The recruitment sweepstakes has many winners

Genetic evidence from the sea urchin Strongylocentrotus purpuratus

Jonathan Flowers, Stephen C. Schroeter, Ronald S. Burton

    Research output: Contribution to journalArticle

    Abstract

    As a consequence of free spawning in the unpredictable nearshore environment, marine species with large fecundities and high pre-reproductive mortality may be subject to extreme variance in reproductive success. If the unpredictability of the ocean results in only a small subset of the adult population contributing to each larval cohort, then reproduction may be viewed as a sweepstakes, with chance events determining which adults are successful each spawning season. Such a reproductive sweepstakes scenario may partially account for large reductions in effective population sizes relative to census population sizes in marine species. We evaluated two predictions of the sweepstakes reproductive success hypothesis by testing: (1) whether sea urchin recruits contain reduced genetic variation relative to the adult population; and (2) whether cohorts of sea urchin recruits are genetically differentiated. Mitochondrial DNA sequences were collected from 283 recently settled Strongylocentrotus purpuratus recruits from four annual cohorts spanning seven years in locations throughout California. Observed haplotype numbers and haplotype diversities showed little evidence of reduced genetic variation in the recruits relative to the diversity estimated from a previously reported sample of 145 S. purpuratus adults. Different cohorts of recruits were in some cases mildly differentiated from each other. A computer simulation of sweepstakes recruitment indicates that our sampling strategy had sufficient statistical power to detect large variances in reproductive success.

    Original languageEnglish (US)
    Pages (from-to)1445-1453
    Number of pages9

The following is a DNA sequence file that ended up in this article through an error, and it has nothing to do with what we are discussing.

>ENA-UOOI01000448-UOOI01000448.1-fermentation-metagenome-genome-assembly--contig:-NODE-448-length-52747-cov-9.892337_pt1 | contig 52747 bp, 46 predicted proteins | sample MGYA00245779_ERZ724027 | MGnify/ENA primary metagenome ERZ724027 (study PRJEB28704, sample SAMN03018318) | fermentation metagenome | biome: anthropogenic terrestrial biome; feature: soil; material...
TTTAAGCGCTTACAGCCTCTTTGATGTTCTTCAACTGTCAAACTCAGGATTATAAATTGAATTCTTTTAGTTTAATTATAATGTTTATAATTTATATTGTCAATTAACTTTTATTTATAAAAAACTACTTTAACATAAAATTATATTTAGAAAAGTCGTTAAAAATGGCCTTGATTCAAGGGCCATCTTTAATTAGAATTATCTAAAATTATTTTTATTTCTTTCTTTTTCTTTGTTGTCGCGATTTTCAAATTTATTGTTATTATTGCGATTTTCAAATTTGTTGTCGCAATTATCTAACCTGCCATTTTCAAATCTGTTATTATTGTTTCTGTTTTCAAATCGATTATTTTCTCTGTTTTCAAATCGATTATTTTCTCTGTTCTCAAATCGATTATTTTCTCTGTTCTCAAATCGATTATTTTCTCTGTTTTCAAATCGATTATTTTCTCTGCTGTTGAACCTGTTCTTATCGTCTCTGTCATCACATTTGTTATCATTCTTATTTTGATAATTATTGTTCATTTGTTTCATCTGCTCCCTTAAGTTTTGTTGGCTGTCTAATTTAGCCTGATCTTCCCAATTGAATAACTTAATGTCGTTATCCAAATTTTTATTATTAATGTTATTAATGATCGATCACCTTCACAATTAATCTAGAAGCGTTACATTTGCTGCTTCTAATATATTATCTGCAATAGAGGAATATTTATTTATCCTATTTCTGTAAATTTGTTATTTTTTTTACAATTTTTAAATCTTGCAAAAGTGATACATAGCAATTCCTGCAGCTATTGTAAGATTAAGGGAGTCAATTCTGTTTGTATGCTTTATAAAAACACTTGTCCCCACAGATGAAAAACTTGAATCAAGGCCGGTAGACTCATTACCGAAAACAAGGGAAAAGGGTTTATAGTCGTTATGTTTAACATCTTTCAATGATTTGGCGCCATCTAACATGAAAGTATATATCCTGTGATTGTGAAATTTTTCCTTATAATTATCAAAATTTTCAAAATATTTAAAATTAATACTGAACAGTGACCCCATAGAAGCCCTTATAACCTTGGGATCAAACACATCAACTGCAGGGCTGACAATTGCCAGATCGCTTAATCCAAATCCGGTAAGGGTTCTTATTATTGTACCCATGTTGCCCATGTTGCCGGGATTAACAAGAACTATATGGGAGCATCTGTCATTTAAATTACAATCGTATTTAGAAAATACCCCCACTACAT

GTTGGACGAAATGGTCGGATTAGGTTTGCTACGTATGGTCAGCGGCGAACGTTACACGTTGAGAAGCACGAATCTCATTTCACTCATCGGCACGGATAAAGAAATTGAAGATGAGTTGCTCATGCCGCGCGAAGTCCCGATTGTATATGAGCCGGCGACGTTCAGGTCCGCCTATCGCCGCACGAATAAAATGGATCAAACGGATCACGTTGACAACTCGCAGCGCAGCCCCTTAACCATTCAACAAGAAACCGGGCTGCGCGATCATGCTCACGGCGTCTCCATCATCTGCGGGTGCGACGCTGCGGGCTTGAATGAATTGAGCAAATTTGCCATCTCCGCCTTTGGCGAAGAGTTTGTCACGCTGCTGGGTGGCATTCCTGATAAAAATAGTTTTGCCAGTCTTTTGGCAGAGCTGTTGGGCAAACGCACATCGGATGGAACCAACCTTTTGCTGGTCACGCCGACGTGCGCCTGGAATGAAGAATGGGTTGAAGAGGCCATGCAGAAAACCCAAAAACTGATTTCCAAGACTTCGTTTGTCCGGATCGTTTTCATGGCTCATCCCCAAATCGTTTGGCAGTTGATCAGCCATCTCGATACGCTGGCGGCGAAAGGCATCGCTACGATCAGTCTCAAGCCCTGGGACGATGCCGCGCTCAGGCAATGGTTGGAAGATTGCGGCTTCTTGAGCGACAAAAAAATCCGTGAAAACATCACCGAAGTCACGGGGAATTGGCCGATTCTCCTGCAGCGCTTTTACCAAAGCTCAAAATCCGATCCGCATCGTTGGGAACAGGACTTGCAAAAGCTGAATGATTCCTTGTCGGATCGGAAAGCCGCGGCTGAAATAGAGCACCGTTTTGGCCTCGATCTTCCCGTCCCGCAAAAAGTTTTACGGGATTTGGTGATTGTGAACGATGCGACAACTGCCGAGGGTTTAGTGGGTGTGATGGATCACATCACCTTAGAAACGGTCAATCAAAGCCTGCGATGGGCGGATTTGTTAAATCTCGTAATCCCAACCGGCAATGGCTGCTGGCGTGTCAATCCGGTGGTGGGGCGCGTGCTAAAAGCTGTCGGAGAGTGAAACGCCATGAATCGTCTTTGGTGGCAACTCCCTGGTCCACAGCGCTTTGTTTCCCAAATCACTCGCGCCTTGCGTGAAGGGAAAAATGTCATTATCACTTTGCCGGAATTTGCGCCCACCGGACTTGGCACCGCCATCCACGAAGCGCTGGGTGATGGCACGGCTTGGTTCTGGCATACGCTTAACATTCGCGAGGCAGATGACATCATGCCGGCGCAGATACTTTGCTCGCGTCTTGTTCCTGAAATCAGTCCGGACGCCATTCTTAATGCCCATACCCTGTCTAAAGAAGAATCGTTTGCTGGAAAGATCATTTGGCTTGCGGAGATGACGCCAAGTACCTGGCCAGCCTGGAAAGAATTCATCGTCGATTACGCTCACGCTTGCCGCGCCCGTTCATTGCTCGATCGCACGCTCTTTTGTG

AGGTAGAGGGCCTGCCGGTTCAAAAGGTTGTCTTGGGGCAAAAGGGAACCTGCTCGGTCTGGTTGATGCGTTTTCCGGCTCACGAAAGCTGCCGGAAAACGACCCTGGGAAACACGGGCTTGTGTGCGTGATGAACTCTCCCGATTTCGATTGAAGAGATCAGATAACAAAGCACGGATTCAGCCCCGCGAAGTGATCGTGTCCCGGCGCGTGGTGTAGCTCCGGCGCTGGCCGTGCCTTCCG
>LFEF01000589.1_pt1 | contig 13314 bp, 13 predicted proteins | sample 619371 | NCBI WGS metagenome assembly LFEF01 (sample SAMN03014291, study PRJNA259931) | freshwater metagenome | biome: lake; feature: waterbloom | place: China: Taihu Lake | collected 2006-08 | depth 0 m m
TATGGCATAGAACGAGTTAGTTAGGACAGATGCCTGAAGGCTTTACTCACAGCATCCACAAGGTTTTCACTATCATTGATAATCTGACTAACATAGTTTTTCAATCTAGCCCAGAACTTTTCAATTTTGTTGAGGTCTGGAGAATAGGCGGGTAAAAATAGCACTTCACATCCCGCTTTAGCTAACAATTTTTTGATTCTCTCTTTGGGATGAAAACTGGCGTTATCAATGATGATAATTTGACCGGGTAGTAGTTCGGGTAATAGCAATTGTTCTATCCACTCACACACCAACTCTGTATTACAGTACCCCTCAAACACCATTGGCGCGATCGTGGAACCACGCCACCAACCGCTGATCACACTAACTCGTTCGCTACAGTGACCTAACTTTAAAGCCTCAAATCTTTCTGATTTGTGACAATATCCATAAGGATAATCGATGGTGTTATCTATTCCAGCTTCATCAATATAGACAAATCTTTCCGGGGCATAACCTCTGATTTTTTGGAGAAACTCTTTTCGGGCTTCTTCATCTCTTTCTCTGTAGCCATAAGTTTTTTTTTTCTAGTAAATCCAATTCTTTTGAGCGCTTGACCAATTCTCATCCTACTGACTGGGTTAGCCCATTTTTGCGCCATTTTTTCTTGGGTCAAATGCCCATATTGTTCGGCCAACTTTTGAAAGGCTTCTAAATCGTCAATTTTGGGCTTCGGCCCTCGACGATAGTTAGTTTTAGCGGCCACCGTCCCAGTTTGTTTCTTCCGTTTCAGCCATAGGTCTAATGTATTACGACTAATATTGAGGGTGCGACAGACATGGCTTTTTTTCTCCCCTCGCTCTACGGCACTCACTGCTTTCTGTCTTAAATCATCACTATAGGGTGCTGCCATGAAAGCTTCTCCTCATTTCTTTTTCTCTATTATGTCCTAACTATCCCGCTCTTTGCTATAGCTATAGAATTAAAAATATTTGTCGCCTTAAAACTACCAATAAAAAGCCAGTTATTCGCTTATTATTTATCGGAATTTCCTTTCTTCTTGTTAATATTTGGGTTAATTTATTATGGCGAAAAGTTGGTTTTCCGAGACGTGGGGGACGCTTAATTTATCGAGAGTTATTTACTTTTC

JournalEvolution
    Volume56
    Issue number7
    DOIs
    StatePublished - Jan 1 2002

    Fingerprint

    Strongylocentrotus purpuratus
    Strongylocentrotus
    Sea Urchins
    Population Density
    Echinoidea
    Haplotypes
    reproductive success
    Censuses
    Mitochondrial DNA
    Oceans and Seas
    Computer Simulation
    Population
    Reproduction
    Fertility
    genetic variation
    haplotypes
    spawning
    population size
    nearshore environment
    Mortality

    Keywords

    • Bet hedging
    • Cytochrome oxidase I
    • Dispersal
    • Effective population size
    • Gene flow
    • Genetic drift
    • Reproductive success

    ASJC Scopus subject areas

    • Ecology, Evolution, Behavior and Systematics
    • Genetics
    • Agricultural and Biological Sciences(all)

    Cite this

    The recruitment sweepstakes has many winners : Genetic evidence from the sea urchin Strongylocentrotus purpuratus. / Flowers, Jonathan; Schroeter, Stephen C.; Burton, Ronald S.

    In: Evolution, Vol. 56, No. 7, 01.01.2002, p. 1445-1453.

    Research output: Contribution to journalArticle

    Flowers, Jonathan ; Schroeter, Stephen C. ; Burton, Ronald S. / The recruitment sweepstakes has many winners : Genetic evidence from the sea urchin Strongylocentrotus purpuratus. In: Evolution. 2002 ; Vol. 56, No. 7. pp. 1445-1453.